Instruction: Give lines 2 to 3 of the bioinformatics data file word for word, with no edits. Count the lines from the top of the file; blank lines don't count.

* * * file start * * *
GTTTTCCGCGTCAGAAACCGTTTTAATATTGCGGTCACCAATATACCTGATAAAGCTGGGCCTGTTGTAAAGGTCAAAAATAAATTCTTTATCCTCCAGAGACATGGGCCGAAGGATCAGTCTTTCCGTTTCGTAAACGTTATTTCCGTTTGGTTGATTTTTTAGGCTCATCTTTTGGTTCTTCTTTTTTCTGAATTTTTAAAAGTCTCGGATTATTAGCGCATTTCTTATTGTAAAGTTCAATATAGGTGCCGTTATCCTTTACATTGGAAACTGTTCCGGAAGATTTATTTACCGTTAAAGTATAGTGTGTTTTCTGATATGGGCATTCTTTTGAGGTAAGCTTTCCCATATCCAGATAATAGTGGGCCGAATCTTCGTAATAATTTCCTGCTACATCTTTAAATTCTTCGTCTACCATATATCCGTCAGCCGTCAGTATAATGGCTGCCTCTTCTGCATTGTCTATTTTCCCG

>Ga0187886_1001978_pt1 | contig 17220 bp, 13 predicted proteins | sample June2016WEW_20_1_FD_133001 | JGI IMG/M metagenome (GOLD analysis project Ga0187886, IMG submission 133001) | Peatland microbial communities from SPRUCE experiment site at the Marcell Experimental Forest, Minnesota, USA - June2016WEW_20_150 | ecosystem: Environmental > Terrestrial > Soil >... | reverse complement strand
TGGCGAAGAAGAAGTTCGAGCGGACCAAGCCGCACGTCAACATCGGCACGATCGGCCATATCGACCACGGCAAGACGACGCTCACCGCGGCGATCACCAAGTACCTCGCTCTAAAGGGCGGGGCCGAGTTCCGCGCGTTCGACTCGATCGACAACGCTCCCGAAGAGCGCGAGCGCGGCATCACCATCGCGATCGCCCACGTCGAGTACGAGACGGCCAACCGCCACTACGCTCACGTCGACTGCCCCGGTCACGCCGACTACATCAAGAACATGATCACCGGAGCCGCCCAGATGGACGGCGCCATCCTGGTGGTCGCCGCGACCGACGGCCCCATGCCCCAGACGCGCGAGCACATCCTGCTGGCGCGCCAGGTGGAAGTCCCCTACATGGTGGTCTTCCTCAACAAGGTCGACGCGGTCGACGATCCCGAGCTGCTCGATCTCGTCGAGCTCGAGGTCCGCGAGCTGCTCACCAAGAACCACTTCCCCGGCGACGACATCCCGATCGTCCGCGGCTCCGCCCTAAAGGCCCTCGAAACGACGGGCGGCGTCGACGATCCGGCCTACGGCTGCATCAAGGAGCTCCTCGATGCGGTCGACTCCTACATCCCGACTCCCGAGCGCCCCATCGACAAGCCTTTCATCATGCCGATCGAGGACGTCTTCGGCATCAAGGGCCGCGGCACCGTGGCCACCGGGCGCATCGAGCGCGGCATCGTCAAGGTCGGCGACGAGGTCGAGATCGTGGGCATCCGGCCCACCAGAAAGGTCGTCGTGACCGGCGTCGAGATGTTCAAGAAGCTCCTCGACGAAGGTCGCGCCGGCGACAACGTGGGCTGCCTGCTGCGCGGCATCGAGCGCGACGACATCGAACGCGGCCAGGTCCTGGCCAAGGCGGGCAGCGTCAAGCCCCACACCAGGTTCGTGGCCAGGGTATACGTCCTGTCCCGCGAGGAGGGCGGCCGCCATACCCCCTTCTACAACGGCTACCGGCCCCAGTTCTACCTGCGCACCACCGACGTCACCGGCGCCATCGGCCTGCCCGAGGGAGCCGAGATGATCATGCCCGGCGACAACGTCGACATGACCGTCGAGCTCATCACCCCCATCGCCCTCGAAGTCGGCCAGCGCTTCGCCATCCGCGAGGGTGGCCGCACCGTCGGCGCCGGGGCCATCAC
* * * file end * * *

>Ga0187886_1001978_pt1 | contig 17220 bp, 13 predicted proteins | sample June2016WEW_20_1_FD_133001 | JGI IMG/M metagenome (GOLD analysis project Ga0187886, IMG submission 133001) | Peatland microbial communities from SPRUCE experiment site at the Marcell Experimental Forest, Minnesota, USA - June2016WEW_20_150 | ecosystem: Environmental > Terrestrial > Soil >... | reverse complement strand
TGGCGAAGAAGAAGTTCGAGCGGACCAAGCCGCACGTCAACATCGGCACGATCGGCCATATCGACCACGGCAAGACGACGCTCACCGCGGCGATCACCAAGTACCTCGCTCTAAAGGGCGGGGCCGAGTTCCGCGCGTTCGACTCGATCGACAACGCTCCCGAAGAGCGCGAGCGCGGCATCACCATCGCGATCGCCCACGTCGAGTACGAGACGGCCAACCGCCACTACGCTCACGTCGACTGCCCCGGTCACGCCGACTACATCAAGAACATGATCACCGGAGCCGCCCAGATGGACGGCGCCATCCTGGTGGTCGCCGCGACCGACGGCCCCATGCCCCAGACGCGCGAGCACATCCTGCTGGCGCGCCAGGTGGAAGTCCCCTACATGGTGGTCTTCCTCAACAAGGTCGACGCGGTCGACGATCCCGAGCTGCTCGATCTCGTCGAGCTCGAGGTCCGCGAGCTGCTCACCAAGAACCACTTCCCCGGCGACGACATCCCGATCGTCCGCGGCTCCGCCCTAAAGGCCCTCGAAACGACGGGCGGCGTCGACGATCCGGCCTACGGCTGCATCAAGGAGCTCCTCGATGCGGTCGACTCCTACATCCCGACTCCCGAGCGCCCCATCGACAAGCCTTTCATCATGCCGATCGAGGACGTCTTCGGCATCAAGGGCCGCGGCACCGTGGCCACCGGGCGCATCGAGCGCGGCATCGTCAAGGTCGGCGACGAGGTCGAGATCGTGGGCATCCGGCCCACCAGAAAGGTCGTCGTGACCGGCGTCGAGATGTTCAAGAAGCTCCTCGACGAAGGTCGCGCCGGCGACAACGTGGGCTGCCTGCTGCGCGGCATCGAGCGCGACGACATCGAACGCGGCCAGGTCCTGGCCAAGGCGGGCAGCGTCAAGCCCCACACCAGGTTCGTGGCCAGGGTATACGTCCTGTCCCGCGAGGAGGGCGGCCGCCATACCCCCTTCTACAACGGCTACCGGCCCCAGTTCTACCTGCGCACCACCGACGTCACCGGCGCCATCGGCCTGCCCGAGGGAGCCGAGATGATCATGCCCGGCGACAACGTCGACATGACCGTCGAGCTCATCACCCCCATCGCCCTCGAAGTCGGCCAGCGCTTCGCCATCCGCGAGGGTGGCCGCACCGTCGGCGCCGGGGCCATCAC